For lifer continued here: Spar'd, and s-jpply'i), preserv'd by Thee, lime's annual circle clos'd I see,

And, bail the new-born year. I h:vr been spar'J,— who still am found A barren comb'rer of the ground,

Deserving strnke seveae; E-Jt Thou hast with my manners borne, And granted yet * space to mourn

My past unfruitful year.
I have been well supply'd j —who fioJ
"A tody frail, an anxious mind,

A mats of care and fear:
B« Thou hast lighten'd ev'ry load,
And ev'ry needful good besrow'J,

And crowu'd with love the year.
I have been well preserv'd throughout,
When evils compass'd me about,

And tv'ry foe was near: Yet am I safe ; for thy grrat pow'r Has been my sword, and shield, and tow'r,

And-guard, the passing vcar.

I have been guttled on my way,
A silly waiui'rcr, apt to stray

And (rave my Shepherd dear; 1 er hast thou not thy sheep tot sook, JBut with thy faithful rod and crook Hast led me through the year. I have he.-n piloted along 1 trough many a shoal and tempest strong,

Where I knew not to steer:
I thought thee slumh'ring on the wave,
But thou wert watchful still, to save

From found'riog all the year.
I have been taught, — who us'd to spurn
The means to know, and time to learn

With dull and deafen'd ear:
"l *T hast thou oprn'd tru'hs divine,
With pj'ient precepts, line on'line,'

Anther Gospel-year.
I have been comforted, when woe
Would sink my fainting spirits low,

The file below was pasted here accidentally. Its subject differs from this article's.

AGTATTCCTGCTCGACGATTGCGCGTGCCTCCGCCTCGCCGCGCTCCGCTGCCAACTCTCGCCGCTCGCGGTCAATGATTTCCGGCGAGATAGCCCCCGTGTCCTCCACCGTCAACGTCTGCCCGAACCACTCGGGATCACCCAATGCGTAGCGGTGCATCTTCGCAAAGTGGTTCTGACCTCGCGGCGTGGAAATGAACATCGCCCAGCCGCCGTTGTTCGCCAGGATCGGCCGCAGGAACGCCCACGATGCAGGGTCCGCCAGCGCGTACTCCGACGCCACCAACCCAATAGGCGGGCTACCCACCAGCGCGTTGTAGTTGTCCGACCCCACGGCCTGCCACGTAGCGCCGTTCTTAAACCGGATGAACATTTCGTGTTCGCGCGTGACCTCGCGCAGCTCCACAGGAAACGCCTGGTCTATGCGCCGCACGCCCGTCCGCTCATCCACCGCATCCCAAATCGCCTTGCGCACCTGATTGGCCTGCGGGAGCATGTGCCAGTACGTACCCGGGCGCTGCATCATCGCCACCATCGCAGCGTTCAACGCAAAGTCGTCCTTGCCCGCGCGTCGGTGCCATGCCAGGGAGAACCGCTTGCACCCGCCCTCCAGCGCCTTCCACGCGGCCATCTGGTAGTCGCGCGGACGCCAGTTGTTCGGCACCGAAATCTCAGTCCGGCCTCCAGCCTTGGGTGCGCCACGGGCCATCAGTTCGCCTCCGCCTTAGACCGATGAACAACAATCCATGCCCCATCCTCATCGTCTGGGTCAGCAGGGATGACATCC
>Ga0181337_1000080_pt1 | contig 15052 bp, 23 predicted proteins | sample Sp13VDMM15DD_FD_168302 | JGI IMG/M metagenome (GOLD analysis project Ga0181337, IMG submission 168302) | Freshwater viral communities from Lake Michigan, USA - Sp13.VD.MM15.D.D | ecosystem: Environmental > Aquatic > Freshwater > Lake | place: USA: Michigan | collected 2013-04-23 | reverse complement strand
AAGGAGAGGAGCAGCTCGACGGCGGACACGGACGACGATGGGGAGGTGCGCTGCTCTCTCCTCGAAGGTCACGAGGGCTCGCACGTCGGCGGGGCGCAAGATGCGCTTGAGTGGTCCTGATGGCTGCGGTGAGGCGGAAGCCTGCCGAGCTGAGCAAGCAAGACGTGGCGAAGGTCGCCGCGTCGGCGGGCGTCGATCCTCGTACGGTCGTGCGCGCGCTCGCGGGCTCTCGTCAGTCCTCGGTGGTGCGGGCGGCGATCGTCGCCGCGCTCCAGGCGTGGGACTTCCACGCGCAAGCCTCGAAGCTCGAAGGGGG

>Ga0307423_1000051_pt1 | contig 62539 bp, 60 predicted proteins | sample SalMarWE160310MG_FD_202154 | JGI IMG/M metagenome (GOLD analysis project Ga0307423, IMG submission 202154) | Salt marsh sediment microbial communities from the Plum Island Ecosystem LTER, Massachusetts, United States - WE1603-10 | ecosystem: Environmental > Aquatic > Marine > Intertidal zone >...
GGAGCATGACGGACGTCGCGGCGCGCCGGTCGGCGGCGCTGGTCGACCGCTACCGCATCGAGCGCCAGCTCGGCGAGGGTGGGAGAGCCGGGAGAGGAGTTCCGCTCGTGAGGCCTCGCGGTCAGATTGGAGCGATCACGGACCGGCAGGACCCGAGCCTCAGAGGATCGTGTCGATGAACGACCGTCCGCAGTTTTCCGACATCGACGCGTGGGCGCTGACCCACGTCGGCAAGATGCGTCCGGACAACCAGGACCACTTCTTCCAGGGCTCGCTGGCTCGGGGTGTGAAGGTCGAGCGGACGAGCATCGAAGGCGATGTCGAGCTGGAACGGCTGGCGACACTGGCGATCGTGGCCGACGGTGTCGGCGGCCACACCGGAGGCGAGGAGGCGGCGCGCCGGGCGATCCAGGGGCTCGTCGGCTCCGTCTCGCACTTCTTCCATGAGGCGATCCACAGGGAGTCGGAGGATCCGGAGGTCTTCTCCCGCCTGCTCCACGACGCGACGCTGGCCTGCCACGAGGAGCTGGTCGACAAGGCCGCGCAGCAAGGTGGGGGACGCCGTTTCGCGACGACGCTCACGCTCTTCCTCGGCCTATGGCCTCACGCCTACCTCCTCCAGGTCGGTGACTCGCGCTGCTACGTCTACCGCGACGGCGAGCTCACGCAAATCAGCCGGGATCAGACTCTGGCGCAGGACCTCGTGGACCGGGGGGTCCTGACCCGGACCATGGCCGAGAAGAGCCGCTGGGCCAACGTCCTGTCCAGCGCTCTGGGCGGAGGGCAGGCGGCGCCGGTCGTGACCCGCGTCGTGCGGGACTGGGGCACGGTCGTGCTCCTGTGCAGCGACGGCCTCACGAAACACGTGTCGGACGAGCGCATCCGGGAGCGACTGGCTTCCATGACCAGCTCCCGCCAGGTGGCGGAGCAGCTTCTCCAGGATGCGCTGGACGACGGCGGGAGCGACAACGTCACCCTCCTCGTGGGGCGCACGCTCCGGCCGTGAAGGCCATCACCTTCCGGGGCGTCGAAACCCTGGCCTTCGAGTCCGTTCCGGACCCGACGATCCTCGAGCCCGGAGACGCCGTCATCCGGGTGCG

And urge the secret tear.-
Thy visitings have brought relief,"
Tay promise* have sootli'd my grief,
t__ AnJ made a joyful year.

I've been supported when thy frown
With heavy cros'.cs bore me down,

Thy smile my heart would c'.jeer: Tfiou g»v%t me patience for then length; Anil in ray weakness perleit strength

Upheld me aU (b? jcai.

I have been humbled when mv pride Disdiin'd the yoke ; the scourge apply'dl

Hath taught me to revere: Then have I found it pis-sing sweet To sit submissive at thy feet,

And lower ev'ry year, *

I have been rescu'dwhen around

The snares of Sin and Death were found j

Thou didst my aid appear:
At thy reboAe the tempter tied,
AnJ 1 csca/J as from the dead,
To end another year.

God of my life, I pladly own,

Through all my days thy love hath shone

In rays of mercy clear t Make me o'lediently depend On Thee, my Guide, my Gcard, my Friend,

For ev'ry future year!



Mv deafest Lord, in love appear,
And banish rv'rv gciiitv fear;
Increase my fai:h, confirm my hope,'
And lift my drooping spirit up.

Should all forsake, my God is kind,
Make me to all thy will rcsign'd!
Disease, my outward frame decays;
Thy promise can my comforts raise.

My earthly house 's breaking down j

0 bear me to thy blissful throne,

To view tbe Lamb who once was sliin t
My life, my portion, and my gain i